In addition to the dark clouds in the western Barents Sea, the signs are also pointing to a storm in the east. For Russia has announced plans to strengthen its control over fishing and processing of fishery products and strengthen its domestic economy, as The Independent Barents Observerwrites. On the one hand, control of fishing is to be strengthened by requiring fishing vessels, including those built abroad, to be registered in Russia and to declare and pay duty on their catches in Russia. Failure to comply with this decree, which has already come into force at the end of December 2020, will result in the loss of the company’s fishing rights. At the same time, fishery products should be processed in Russia and no longer abroad. “Our resources must be processed on Russian territory. We need to create jobs, create an economic zone in Russia and not abroad,” Yuri Trutnev, the deputy prime minister in charge of the Russian Far East, said in a state media release.

Russia had announced last year that its fishing fleet would be modernized and expanded, especially in the Far East of the country. The first ships have already been built, as we reported. Now, with higher catch quotas, companies are to be encouraged to also build more fisheries processing factories instead of shipping abroad. Image: United Shipbuilding Corporation

The background to the announcement is on the one hand the fact that China, one of the largest importers of Russian fish, had stopped imports because allegedly Chinese workers had contracted the SARS-CoV-2 virus during the processing of the fish. This mid-December 2020 announcement by Chinese authorities left tens of thousands of tons of fish stuck on Russian ships. And fish is one of the most important trade goods for the Russian Far East. According to government data, about 70 percent of all Russian fish is caught in this region and nearly 60 percent of it is shipped to China for further processing, a huge economic amount. Another background to the announcement is the fact that Russian fishing companies can have up to 50 percent foreign ownership and vessels not registered in Russia can call at foreign ports for clearance and customs clearance. As a result, they escape state control and Russia loses millions. With the decree, which Prime Minister Minushin signed into law in December, fishing companies now have until January 1, 2022 to complete all necessary conversions and registrations.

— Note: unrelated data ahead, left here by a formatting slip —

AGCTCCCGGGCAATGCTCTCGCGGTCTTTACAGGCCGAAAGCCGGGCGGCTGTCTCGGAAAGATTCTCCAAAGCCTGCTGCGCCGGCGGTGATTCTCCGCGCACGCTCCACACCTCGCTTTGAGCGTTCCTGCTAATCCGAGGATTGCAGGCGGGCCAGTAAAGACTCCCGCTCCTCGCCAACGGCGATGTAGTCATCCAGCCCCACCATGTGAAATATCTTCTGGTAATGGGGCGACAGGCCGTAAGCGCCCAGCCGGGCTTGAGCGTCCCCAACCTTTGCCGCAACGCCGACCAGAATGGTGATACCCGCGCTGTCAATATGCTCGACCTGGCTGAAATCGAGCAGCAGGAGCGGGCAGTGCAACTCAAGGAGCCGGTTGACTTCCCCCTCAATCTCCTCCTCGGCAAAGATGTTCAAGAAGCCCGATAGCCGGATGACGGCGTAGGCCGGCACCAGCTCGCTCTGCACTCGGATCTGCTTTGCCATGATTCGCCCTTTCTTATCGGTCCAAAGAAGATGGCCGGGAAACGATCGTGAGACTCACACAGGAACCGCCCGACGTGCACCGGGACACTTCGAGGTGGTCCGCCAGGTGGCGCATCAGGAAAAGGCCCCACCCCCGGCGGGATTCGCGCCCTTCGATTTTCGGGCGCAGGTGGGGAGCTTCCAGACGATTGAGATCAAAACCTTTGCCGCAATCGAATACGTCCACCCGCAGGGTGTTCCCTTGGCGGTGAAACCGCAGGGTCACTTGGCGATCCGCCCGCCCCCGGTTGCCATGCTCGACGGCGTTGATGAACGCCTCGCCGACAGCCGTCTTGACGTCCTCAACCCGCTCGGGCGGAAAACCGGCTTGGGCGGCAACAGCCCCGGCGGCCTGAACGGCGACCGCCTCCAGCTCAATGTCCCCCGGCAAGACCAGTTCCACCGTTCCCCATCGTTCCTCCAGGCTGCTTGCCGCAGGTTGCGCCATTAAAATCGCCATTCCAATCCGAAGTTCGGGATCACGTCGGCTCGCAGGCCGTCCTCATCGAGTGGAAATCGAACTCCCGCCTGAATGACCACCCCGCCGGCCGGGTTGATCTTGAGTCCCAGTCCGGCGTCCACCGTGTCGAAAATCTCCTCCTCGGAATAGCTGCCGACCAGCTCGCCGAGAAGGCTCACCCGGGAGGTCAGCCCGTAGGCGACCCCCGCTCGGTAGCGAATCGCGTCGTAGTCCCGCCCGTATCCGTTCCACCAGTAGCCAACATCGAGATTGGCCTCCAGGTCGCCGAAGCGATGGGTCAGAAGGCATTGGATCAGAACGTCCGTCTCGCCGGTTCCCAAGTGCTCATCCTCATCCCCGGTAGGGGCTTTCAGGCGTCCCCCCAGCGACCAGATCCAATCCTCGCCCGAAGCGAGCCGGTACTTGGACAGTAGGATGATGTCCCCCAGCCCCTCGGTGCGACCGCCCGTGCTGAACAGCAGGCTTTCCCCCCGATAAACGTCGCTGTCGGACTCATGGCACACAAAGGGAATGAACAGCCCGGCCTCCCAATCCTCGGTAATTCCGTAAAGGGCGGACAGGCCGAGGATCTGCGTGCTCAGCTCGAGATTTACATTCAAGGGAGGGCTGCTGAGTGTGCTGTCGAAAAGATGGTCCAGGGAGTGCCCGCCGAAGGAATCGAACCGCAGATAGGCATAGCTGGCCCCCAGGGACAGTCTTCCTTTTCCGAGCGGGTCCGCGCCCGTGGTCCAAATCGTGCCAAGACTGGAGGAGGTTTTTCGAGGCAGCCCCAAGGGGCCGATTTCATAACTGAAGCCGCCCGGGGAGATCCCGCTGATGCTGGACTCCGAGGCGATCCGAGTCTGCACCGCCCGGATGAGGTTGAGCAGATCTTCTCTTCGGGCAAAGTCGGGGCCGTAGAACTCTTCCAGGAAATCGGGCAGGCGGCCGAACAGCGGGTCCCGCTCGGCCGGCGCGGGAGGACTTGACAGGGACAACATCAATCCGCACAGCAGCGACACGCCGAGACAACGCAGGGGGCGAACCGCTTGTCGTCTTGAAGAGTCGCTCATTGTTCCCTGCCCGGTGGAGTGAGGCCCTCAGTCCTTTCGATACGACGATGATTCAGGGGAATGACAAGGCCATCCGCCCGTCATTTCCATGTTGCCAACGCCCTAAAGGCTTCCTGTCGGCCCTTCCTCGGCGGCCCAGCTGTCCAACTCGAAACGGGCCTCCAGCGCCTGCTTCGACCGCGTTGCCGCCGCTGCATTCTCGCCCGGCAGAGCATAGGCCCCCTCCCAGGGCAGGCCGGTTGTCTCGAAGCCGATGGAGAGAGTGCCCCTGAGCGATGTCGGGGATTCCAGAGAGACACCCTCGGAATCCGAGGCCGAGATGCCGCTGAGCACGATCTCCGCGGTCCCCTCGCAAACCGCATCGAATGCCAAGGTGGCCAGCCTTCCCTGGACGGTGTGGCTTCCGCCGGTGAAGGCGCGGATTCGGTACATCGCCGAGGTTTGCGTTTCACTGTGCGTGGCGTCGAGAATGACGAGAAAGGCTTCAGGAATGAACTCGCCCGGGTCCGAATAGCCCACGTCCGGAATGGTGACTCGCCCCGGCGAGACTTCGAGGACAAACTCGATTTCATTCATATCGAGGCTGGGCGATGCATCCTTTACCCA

While in the Russian Far East mainly coalfish (pollack), also known as saithe, is caught, in the Barents Sea it is cod (small picture). This highly sought-after fish is still common in the region and migrates further and further up towards Svalbard due to the warmer waters. Map: Wikipedia, Image: August Linnmann, Wikipedia

But resistance is already forming, as the newspaper writes Kommersantfrom the fishing industry. Firstly, the transitional period for ship registration is to be extended by two years. On the other hand, Russian companies are warning that Russia is shooting itself in the foot with a planned law that would reduce the participation of foreign investors in Russian fishing companies to 25 percent and limit their right to a say. Because this would, according to Kommersant, “complicate the services of foreign transport ships to deliver catches to Russian ports and floating bases for production processing at sea.” In addition, there was a threat of trade barriers with foreign countries and massive cost increases for transports. Arctic fish is once again becoming a political issue, both externally and internally.

Dr Michael Wenger, PolarJournal